“I think what is being illustrated in the short-run is there is no direct connection between what is going on with cattle markets today and what is going on in the beef market,” he said. “They’re connected over a longer period of time obviously, but we never really think about that fact that they’re really two different streams of products running at one point in time.”

Peel said cattle markets have been reacting to the stock market drops and the overall macroeconomic concerns along with a big part of the futures markets for live and feeder cattle reacting to the possibilities of disruption of labor forces and that could lead to a significant disruption in the actual flow of product.

Another point he makes is the fact there is not a beef shortage, and in fact beef production has been up significantly. The increase in demand with people filling up their freezers, which is more than they are consuming immediately, could have some market implications in the future.

“It’s kind of like when a hurricane’s coming and everyone runs out to top off their gas tank, you can run some gas stations empty in the short-run,” Peel said.

According to Peel, from the demand standpoint, the key will be those longer-term macro considerations. Beef is the most expensive of the meats and demand tends to be rather sensitive to the overall economy. It has to be a good value and consumers have to have money to purchase it, making it more vulnerable during a recession.

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Staying afloat in 2020

Prior to the coronavirus spreading through the country, beef economists had predicted calf prices to be higher for the second half of the year. Although they knew there would be a surplus of beef in the early part of 2020, which would put some pressure on markets, prices were definitely projected to be higher than last fall. At this point, the coronavirus pandemic has forced the cattle industry to lower expectations from where they were. However, Peel said there is still the possibility of prices improving before 2020 is over.

“For the second half of the year, we can still see a significant support of these markets, but the question is how the macro system will change the demand,” he said. “We were counting on the international markets in terms of protein exports for this year. Even though with everything that has happened with coronavirus is seems like all the other things that were strengthening that protein demand abroad have gone away, but they’re still there. There’s still an African swine fever impact in China, leading to protein demands there, but at the same time, their economy has been hit very hard by coronavirus.”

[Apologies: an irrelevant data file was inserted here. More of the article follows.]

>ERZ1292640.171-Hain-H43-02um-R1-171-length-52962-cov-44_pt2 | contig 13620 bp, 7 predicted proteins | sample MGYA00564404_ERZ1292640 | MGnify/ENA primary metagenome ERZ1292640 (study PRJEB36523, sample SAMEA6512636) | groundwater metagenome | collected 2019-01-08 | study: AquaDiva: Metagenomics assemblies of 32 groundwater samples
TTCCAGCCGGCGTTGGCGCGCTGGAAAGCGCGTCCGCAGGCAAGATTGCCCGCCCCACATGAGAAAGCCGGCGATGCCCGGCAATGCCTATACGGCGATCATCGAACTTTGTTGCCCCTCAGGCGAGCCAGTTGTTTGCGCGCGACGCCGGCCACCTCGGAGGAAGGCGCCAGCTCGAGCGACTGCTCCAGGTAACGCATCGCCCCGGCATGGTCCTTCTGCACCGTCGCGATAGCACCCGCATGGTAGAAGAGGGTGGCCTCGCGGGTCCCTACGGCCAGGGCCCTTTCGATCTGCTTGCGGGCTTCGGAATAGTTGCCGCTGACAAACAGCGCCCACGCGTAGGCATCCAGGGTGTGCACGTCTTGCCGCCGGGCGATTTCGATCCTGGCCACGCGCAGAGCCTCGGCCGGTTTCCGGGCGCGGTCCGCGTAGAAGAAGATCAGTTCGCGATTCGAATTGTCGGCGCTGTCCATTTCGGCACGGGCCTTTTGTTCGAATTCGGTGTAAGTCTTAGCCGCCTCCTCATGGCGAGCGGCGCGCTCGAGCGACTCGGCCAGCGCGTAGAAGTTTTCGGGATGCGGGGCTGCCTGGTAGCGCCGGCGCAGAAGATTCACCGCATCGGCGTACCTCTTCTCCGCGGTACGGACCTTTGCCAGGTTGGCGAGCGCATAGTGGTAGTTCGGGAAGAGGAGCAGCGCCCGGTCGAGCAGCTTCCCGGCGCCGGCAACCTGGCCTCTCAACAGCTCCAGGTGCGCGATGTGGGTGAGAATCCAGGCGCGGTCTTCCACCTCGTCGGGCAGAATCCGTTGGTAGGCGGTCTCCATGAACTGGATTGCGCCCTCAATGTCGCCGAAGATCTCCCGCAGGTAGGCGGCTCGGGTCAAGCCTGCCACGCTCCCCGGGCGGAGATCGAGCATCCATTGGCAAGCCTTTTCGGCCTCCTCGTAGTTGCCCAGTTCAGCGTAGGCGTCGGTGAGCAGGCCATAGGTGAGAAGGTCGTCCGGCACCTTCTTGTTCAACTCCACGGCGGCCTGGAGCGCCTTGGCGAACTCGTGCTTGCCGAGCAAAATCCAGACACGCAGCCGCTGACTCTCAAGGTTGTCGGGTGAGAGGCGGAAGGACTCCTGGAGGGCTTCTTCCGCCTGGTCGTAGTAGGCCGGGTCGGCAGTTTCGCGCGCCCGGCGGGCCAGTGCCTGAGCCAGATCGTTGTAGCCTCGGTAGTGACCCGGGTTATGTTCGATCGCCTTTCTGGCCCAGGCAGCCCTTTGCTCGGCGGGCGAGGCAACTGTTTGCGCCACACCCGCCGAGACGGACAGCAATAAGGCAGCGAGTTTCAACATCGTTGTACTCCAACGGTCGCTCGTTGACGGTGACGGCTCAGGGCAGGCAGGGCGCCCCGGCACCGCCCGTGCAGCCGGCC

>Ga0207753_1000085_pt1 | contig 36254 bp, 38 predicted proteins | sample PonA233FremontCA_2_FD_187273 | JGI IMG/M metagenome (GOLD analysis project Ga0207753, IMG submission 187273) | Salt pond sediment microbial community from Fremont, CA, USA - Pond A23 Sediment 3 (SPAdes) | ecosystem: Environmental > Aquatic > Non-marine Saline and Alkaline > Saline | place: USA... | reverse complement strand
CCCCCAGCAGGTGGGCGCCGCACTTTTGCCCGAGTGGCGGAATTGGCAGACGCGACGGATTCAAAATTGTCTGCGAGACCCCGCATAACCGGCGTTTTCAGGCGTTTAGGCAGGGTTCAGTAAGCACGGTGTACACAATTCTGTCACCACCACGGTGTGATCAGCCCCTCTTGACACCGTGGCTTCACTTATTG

The next natural question cattlemen are asking is how they can weather this storm; Peel said producers need to change their focus, try to be flexible and not sell animals in a down market.

“We could have fall calves that are going to be weaned here in the upcoming weeks, we’re kind of past marketing wheat pasture cattle out of the southern Plains, but some of those guys may have found a way to hang onto some of those calves,” Peel said. “I don’t know that I have a lot of reason to expect a full recovery of everything in the next 30 to even 60 days, but we have seen some bounces in the terms of the futures. There are some opportunities to at least limit the damage if we have some cattle that we don’t have that much flexibility.”

Finally, Peel said cattlemen should rethink their focus to be more on financial management at this point.

“This is not going to be as good of a year as we thought it was, so I think you need to manage for financials and not some much for marketing,” he said. “Marketing is going to be important as far as being flexible and giving it as much time as we can, up to a point. If nothing else, we need to change our focus so this is just a bad year and not our last year in the cattle business. We’re probably going to spend this year on defense rather than offense for at least the next three months.”

Lacey Newlin can be reached at 580-748-1892 or [email protected].